Global Forum for Innovations in Agriculture 2019

  • 02nd April 2019
  • by secretary

1-2 April 2019. Abu Dhabi. Born with the belief that continuous innovation in agriculture is the only way to sustainably feed nine billion people by 2050, the Global Forum for Innovations in Agriculture has emerged as a global authority on sustainable food production, driving innovation through exhibitions and conferences across the Middle East, Europe and Africa. Since 2014, GFIA events have welcomed over 20,000 visitors and worked with over 50 globally significant partners committed to using the Forum as a catalyst for change.


See list of participants

  • Sky Kurtz, Cofounder and CEO, Pure Harvest Farms – Middle East’s food challenge in perspective: Population growth, little water, extreme weather is a recipe for import dependence and food security challenges. Pure Harvest will address how it is helping to tackle these challenges using state-of-the-art controlled-environment agriculture solutions and IoT.
    Delivery of saltwater-based agriculture
  • Dr Mark Tester, Professor of Bioscience, King Abdullah University of Science and Technology (KAUST) – Water is the primary limiting factor in agriculture in the Middle East and in many other places globally. And agriculture is by far the largest single consumer of water in the region and around the world. Dr Tester elaborated on how seawater-based agriculture is possible and should be adopted rapidly and widely.
  • Dr Pedro Andrade Sanchez, Associate Specialist, Precision Agriculture Biosystems
    Engineering, The University of Arizona Information flow for optimization of crop management in semi-desert farming systems. This presentation provided a review of fundamentals of energy-information substitution in agricultural production that validates the ever-increasing use of digital inputs in modern farming systems. Since the early 2000’s Precision Agriculture has emerged as a new paradigm with an increased use of electronics to make the operational side of agricultural mechanized tasks more efficient, as well as adjusting input rates closer to the actual needs of the crop on a site-specific basis. As technology keeps evolving, newly released autonomous platforms are using advances in computational resources, both hardware and analytics to enhance the machine learning capacity of these systems.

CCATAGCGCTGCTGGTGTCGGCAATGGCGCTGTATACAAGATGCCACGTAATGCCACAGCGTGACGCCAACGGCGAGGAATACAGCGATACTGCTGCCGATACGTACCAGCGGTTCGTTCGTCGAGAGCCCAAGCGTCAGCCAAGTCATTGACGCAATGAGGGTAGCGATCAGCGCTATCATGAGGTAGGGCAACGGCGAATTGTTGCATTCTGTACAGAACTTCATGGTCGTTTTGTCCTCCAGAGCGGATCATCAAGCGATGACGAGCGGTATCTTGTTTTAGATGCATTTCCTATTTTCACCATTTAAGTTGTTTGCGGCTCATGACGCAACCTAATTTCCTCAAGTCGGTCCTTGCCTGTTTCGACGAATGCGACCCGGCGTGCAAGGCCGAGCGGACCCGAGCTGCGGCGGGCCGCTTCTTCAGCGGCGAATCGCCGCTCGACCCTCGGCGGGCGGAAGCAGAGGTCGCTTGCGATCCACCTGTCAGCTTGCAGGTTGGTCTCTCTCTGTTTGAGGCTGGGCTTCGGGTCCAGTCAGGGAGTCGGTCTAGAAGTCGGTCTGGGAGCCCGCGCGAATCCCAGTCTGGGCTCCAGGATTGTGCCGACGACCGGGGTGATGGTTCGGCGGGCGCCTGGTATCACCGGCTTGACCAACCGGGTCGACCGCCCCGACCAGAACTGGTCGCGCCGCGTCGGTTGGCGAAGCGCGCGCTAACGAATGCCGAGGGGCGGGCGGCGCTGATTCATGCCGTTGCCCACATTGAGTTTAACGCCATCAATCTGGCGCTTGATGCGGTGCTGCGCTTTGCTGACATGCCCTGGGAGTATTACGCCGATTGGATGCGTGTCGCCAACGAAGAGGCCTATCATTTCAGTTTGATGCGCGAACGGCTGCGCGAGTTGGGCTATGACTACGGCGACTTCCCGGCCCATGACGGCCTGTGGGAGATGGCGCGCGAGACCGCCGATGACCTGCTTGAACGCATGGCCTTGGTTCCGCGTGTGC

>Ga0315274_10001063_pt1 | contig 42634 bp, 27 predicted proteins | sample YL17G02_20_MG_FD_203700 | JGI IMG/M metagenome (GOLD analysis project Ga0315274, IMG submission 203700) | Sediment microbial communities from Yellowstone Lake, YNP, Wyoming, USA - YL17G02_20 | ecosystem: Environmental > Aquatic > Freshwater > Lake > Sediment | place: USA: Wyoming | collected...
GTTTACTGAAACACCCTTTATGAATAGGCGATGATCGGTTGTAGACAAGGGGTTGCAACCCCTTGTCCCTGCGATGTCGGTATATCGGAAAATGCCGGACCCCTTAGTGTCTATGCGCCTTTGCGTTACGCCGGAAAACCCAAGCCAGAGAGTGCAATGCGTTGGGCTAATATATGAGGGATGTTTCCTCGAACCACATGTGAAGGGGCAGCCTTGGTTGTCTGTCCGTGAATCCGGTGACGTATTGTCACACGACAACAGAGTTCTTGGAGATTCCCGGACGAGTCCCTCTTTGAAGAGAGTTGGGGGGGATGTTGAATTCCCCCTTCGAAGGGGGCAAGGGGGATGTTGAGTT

• Thomas Nivert, Sales Director for Middle East and East Africa, ALLFLEX SAS – Livestock

    intelligence, precision farming, and Artificial Intelligence applied to the livestock sector. Production costs in the region are high due to the extreme climate and presence of diseases. Food safety (meat in particular) and bio-security are growing challenges for the GCC in general. How can A.I. and livestock intelligence help farmers and countries in their day-to-day decision-making, ensuring food safety, safeguarding bio-security and promoting trade in the region?

  • Dr Srikanth Rupavatharam, Scientist (Digital Agriculture), ICRISAT Artificial Intelligence

    for plant disease diagnosis and real-time monitoring of pest and diseases. ICRISAT are joining forces with technology solution providers such as German startup Progressive Environmental and Agricultural Technologies (PEAT) to benefit smallholder farmers. ICRISAT is collaborating with PEAT on Plantix, a smartphone app. Plantix uses deep learning and automatic image recognition to detect pests, diseases, identify nutrient deficiencies and monitor crop health across regions. Dr Rupavatharam also shared ICRISAT’s recent work on using AI to monitor an invasive pest on maize crops that was introduced for the first time in India.